The dendritic cells adopt an ingenious approach here - they not only produce special substances with a cell-damaging effect, they also manage to fight the tumour without the help of T and B cells and natural killer (NK) cells. This complex interaction was discovered by scientists participating in a doctoral programme of the Austrian Science Fund FWF. It was also recently published and commented on in the Journal of Clinical Investigation.
For 15 years now the drug Imiquimod has been authorised for the treatment of certain skin diseases, including some types of skin cancer. And during that period, the drug, which is administered as a skin cream, has proven to be an effective treatment. Despite this therapeutic success, the drug´s exact mechanism of action was not known to date. However, a research group working with Prof. Maria Sibilia, Head of the Institute for Cancer Research at the Medical University of Vienna, has now succeeded in determining some unknown and surprising effects of Imiquimod (Imi) on special immune cells.CELLULAR INFANTRY
The group actually succeeded in demonstrating that CCL2 then causes the migration of additional immune system cells. The analysis of the subsequent activity of these immune cells generated a real surprise for the scientists: the immune cells, called plasmacytoid dendritic cells (pDCs), were considered to be modulators up to now. However, in their reaction to Imi, they proved to be bona fide aggressors.FIGHTING STRATEGY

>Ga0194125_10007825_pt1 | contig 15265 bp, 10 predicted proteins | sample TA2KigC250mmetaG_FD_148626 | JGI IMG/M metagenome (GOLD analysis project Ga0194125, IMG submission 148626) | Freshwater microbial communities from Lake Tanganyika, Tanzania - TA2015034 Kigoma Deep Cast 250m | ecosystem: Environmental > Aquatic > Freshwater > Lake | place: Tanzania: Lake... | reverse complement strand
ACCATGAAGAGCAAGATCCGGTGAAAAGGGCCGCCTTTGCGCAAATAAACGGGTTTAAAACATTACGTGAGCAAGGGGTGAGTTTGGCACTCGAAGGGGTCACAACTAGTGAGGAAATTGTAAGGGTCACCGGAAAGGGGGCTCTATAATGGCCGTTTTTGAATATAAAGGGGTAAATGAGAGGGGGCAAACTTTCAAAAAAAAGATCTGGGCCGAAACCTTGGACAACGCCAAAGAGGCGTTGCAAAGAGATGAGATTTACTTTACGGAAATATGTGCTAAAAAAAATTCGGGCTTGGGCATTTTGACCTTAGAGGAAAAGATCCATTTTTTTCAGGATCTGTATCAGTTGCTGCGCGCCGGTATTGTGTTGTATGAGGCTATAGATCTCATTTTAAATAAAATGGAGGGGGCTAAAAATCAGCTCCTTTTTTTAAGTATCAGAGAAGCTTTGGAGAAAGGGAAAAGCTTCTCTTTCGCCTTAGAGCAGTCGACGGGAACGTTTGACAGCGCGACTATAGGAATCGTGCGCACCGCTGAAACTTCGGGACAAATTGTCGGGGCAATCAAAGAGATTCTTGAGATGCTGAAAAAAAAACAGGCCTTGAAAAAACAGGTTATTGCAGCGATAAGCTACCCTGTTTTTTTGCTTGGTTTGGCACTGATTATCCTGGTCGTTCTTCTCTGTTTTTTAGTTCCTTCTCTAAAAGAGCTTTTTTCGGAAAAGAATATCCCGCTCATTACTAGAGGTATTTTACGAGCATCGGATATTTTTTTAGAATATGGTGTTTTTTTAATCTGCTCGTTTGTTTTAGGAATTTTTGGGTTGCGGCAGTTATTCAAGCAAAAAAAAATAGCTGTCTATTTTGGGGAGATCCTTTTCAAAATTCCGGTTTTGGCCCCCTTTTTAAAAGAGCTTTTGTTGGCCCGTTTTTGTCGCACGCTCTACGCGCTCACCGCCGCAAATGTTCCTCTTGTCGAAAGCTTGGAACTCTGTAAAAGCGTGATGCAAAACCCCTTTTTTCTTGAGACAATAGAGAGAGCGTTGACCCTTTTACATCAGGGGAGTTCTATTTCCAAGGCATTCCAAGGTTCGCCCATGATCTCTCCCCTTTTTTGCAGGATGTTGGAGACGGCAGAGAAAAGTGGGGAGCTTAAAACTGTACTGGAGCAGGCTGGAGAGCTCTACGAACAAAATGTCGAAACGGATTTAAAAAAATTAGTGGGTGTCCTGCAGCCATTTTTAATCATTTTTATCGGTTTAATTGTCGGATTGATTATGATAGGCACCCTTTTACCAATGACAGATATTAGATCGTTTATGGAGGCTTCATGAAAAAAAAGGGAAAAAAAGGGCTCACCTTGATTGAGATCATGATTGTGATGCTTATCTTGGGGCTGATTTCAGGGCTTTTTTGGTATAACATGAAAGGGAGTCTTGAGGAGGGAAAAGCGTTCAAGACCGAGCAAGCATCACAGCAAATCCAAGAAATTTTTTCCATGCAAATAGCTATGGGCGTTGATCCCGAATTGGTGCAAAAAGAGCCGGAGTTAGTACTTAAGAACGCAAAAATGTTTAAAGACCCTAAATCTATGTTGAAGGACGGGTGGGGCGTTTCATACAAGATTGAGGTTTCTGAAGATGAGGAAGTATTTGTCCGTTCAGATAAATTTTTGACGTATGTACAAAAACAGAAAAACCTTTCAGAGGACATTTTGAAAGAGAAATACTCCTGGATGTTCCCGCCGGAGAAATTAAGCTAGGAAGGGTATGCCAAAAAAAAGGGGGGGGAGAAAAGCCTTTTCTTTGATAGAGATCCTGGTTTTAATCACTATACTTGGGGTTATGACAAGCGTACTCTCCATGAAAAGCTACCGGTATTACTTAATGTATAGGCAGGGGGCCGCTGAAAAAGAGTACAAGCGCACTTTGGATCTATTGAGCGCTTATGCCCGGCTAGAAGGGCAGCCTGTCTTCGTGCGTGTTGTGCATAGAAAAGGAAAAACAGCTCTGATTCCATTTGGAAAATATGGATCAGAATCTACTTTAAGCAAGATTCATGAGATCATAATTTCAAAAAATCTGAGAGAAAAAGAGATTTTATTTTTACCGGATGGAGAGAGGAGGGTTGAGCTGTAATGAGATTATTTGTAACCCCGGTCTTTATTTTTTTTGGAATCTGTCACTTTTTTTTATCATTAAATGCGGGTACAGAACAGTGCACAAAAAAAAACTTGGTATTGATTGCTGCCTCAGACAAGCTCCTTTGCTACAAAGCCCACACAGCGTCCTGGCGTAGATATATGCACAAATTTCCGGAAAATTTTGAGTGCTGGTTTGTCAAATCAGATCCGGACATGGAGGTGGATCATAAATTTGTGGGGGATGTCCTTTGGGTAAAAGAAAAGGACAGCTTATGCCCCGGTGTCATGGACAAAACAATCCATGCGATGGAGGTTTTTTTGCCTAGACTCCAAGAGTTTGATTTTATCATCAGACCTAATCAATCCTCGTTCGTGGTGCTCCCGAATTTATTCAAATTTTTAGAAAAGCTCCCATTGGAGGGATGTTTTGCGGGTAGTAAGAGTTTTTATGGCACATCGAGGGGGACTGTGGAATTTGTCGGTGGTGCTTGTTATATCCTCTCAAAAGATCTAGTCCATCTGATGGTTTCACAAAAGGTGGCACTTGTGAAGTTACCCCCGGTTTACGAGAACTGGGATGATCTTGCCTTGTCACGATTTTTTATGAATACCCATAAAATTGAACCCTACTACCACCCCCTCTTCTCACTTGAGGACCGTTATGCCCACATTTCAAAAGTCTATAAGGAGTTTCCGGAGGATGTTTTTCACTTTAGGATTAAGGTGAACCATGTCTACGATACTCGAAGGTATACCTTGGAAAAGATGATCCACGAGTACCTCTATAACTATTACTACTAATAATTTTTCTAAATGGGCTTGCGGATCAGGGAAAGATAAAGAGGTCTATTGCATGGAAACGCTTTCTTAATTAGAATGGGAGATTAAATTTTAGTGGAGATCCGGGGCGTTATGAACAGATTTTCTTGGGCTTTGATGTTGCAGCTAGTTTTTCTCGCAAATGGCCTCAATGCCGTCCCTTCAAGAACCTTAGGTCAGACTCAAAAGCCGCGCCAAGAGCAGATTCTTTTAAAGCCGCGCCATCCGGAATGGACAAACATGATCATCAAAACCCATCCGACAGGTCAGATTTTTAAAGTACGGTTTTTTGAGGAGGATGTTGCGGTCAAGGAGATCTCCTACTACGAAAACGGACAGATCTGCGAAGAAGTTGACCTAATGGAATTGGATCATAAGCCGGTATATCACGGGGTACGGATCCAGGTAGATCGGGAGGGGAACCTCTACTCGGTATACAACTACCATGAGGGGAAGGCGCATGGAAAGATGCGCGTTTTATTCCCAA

Overall, the team from the doctoral programme "Inflammation and Immunity" succeeded in discovering a new mechanism of action of dendritic cells in fighting tumours; it had never been possible before to observe such a direct attack on tumours by pDCs. Further studies will reveal the extent to which this discovery will benefit the development of innovative cancer therapies. Some important questions remain open, however, as Dr. Drobits explains: "It is known that some tumour cells produce CCL2 themselves. In other words, they should have triggered the same cascade as Imi. But this did not always result in a positive disease progression. We do not yet know why this is the case and it needs to be explained." In meeting challenges like this, the FWF´s doctoral programme once again proves that it is fulfilling an important goal: to give young scientists the opportunity to work at the vanguard of cutting-edge science.
Original publication: Imiquimod clears tumors in mice independent of adaptive immunity by converting pDCs into tumor-killing effector cells. B. Drobits, M. Holcmann, N. Amberg, M. Swiecki, R. Grundtner, M. Hammer, M. Colonna, and M. Sibilia. J Clin Invest. 2012;122(2):575 585. doi:10.1172/JCI61034.Picture and text available from Monday, March 26 2012, 9 am CET at:
Stefan Bernhardt | PR&D
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